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Counting calories to lose—or not gain—weight? As they say, there’s an app for that. In fact, there are many. But food-tracking apps like MyFitnessPal aren’t just for calories. They can also tally how much sodium, protein, and sugar you eat. To match your app to your goals, here’s what to consider.

1. How many calories do you need? 

Don’t ask just any app. Most set a calorie budget for you based on equations that roughly predict your daily calorie burn based on age, sex, weight, physical activity, etc.

Instead, get a reliable (though still ballpark) estimate at It’s based on work by Kevin Hall, a top weight researcher at NIH.

Over time, there’s an even better way to find your number: Track how many calories you eat and see whether your weight changes.

2. Exercise isn’t exact.

Some apps adjust your calorie budget based on workouts you log or activity you sync from an Apple Watch or Fitbit.

Just keep in mind that activity trackers are often imperfect. And if you’ve included your usual activity in estimating your calorie budget (see No. 1), don’t double count.

3. How much are you eating?

Apps (and labels) suggest a default serving size for every food, but you may eat more or less than that.

How much to log? Whip out the measuring cups, spoons, or an inexpensive kitchen scale to check your serving sizes of foods like cereal, pasta, ice cream, peanut butter, chips, nuts, etc. (Bonus: A scale is also great for doling out precise amounts of ingredients for baking.)

And don’t forget to tack on extras—like oil or butter—that you use to cook vegetables, grains, etc.

4. Use “checked” data if possible.

screenshot of chronometer app
Apps like Cronometer can track your calories, sodium, potassium, fiber, and more.

Some food items—in apps like MyFitnessPal and Lose It!—are marked with a check. That means they’ve been reviewed by the app’s team, so their numbers are more likely to be correct and complete.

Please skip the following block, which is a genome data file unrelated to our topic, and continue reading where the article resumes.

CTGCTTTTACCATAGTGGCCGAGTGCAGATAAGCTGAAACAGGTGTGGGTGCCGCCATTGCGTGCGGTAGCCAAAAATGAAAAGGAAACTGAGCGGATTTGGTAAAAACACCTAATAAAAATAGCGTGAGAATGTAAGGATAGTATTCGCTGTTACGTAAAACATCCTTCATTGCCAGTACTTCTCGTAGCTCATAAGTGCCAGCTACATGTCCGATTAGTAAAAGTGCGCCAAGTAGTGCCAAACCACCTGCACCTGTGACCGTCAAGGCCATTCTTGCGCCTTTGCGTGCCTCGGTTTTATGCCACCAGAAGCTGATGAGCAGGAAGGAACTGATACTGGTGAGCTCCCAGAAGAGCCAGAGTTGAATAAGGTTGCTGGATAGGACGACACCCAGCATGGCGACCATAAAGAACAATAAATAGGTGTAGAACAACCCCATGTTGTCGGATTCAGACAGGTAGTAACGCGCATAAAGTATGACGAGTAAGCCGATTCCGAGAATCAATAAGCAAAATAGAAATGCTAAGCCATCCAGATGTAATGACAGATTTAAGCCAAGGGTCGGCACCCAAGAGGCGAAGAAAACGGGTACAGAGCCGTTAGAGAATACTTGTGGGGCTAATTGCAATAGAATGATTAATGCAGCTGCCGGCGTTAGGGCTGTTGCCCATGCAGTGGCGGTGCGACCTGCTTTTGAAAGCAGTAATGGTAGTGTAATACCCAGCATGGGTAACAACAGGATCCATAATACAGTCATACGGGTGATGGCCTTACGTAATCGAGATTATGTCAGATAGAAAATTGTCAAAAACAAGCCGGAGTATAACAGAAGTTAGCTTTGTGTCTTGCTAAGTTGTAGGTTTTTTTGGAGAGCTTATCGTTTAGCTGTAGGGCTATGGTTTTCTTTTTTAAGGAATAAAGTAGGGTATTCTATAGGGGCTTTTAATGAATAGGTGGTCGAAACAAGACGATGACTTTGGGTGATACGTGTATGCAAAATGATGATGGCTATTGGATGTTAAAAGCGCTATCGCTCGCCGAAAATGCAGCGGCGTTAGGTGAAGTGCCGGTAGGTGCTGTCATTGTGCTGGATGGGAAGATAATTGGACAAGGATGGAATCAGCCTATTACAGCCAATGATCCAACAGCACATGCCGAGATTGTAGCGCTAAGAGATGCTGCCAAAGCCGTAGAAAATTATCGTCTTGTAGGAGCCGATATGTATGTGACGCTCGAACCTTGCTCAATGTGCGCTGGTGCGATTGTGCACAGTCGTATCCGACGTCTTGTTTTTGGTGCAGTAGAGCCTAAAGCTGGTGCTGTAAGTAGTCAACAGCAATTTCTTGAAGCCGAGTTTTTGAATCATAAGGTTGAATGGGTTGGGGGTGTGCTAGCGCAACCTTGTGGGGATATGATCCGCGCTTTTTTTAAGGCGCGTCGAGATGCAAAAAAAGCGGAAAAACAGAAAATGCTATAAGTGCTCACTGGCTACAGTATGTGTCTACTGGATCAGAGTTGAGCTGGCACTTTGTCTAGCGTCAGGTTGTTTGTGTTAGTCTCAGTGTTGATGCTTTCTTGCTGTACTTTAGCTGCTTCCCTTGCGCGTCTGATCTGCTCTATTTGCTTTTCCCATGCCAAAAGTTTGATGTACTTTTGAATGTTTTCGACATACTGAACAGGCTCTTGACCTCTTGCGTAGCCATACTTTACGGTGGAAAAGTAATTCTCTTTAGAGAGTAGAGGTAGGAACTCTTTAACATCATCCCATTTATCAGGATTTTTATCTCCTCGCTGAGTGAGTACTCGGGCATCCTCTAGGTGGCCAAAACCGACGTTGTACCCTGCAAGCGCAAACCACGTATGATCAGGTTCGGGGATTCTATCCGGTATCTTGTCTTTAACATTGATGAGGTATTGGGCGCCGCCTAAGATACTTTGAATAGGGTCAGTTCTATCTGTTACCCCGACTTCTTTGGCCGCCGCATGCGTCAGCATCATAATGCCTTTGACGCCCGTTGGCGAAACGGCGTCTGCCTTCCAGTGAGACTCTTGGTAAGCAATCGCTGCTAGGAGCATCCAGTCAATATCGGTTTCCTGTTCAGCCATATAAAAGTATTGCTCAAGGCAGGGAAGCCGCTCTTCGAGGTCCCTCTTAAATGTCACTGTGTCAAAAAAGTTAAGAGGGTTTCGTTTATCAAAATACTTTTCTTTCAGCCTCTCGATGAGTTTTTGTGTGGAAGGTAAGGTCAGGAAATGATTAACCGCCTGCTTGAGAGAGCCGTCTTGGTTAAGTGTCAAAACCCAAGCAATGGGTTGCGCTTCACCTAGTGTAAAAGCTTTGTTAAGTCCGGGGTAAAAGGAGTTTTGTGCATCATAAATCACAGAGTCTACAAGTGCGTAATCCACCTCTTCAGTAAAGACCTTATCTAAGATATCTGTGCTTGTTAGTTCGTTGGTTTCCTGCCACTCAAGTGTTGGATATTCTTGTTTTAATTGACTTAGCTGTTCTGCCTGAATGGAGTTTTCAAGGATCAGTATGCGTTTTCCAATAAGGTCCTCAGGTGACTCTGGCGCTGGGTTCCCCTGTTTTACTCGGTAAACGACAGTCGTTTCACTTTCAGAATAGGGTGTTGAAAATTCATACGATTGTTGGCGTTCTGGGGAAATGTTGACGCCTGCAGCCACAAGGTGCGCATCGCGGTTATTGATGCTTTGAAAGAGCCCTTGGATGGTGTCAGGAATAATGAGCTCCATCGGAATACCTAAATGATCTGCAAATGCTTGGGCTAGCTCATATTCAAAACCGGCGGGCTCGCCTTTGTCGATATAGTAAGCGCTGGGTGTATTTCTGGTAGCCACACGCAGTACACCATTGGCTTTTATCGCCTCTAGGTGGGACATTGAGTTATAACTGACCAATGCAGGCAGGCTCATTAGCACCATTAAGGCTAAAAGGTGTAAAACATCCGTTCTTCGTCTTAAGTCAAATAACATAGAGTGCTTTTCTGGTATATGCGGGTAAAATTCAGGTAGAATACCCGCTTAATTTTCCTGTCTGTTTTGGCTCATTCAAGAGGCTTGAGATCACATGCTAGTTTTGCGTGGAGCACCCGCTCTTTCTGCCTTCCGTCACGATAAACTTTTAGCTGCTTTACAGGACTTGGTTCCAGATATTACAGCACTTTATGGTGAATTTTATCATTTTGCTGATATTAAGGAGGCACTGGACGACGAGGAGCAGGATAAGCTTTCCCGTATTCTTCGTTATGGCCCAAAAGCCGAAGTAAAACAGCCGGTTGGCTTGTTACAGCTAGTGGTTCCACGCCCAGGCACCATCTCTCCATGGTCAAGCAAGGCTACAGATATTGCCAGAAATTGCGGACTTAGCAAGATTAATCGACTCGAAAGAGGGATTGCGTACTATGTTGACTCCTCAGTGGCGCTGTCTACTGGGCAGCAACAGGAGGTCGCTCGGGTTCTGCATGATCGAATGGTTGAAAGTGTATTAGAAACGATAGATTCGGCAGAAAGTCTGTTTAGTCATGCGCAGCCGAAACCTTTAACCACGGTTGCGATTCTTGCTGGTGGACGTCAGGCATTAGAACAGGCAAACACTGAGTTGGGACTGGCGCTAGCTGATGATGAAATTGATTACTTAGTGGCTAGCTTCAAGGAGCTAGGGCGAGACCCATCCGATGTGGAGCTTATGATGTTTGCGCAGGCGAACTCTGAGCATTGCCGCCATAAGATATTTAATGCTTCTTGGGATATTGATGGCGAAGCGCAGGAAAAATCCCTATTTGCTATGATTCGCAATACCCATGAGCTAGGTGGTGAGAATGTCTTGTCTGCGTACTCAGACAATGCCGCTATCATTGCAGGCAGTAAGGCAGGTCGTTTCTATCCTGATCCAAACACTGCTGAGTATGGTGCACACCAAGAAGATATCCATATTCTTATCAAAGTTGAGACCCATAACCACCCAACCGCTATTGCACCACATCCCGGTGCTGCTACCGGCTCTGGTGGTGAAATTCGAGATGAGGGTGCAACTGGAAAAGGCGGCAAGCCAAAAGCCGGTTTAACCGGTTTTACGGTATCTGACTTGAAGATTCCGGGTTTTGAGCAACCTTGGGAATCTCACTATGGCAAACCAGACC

“Complete” means an item includes data for at least the typical nutrients you’d find on a Nutrition Facts food label, like saturated fat, protein, sodium, fiber, calcium, etc.

If you want to track vitamins or minerals that aren’t usually on the label—like folate, vitamin B-12, or magnesium—you’ll have better luck with Cronometer.

Just remember that if you log food items that are missing data for a nutrient, you won’t know if you’re getting enough—or too much—of it.

5. It’s still not easy to track added sugar.

Many apps only tally “sugar” (total sugar), even though “added sugar” and its percent Daily Value are now listed separately on nearly all Nutrition Facts labels.

Some apps also include their own daily recommended target or maximum for “sugar.” Ignore it. Health authorities only recommend limiting the sugar that’s added to foods, not the sugar that occurs naturally in fruits, vegetables, and milk.

6. To track a restaurant food, be realistic.

If you’re at a chain restaurant, you can probably find what you’re eating in the app’s database (or find the nutrition information on the chain’s website and create the item as a “custom food” in your app).

If you’re at a non-chain restaurant, pick similar items from a chain restaurant, not the Nutrition Facts for similar packaged foods, which have smaller servings than restaurant foods.

7. Play the long game.

If you’re tracking calories because you’re watching your weight, sodium because you’re keeping tabs on your blood pressure, or something else, a single day’s data doesn’t really matter.

Instead, keep an eye on averages over time. Some apps let you average a recent week’s worth of your data for free, but many require a paid subscription to track averages and trends over weeks or months.

8. Be skeptical.

Some apps track “net carbs” you wouldn’t find on a Nutrition Facts label, assign foods a proprietary nutrition score, or offer up iffy diet advice of their own.

When apps go beyond tracking, take their tips with a grain of salt.

For example, some apps flag when you’ve gone above the limit they’ve set for “fat.” Yet total fat doesn’t matter. Only saturated (unhealthy) fat does.

9. Make it easy on yourself.

Tracking what you eat over time isn’t easy, so use timesavers:

Barcode scanning

screenshot of cronometer's in app search tool with a red circle around the barcode symbol
Tap the icon next to Cronometer’s search bar to look up a packaged food by scanning its barcode.

Most apps let you scan a product’s UPC code to instantly match it to the (usually) correct item in their database. Voilà! The downside: Many apps only include that feature in their paid version.

Recipe importer

Many apps let you paste in an online recipe’s web address to automatically import its ingredients, so it’s easier to track. (That saves time, but eyeball the data for errors.)

Custom foods or meals

Got a go-to lunch salad or sandwich? Create and save it as a “custom” item so you can log it with a single tap.

Bigger screens

Check for an iPad or desktop (website) version of your favorite app. Some are easier to navigate, faster to type and search, and come with more features than the phone app. And they typically have a single login that lets you seamlessly switch from tracking on your phone to your computer.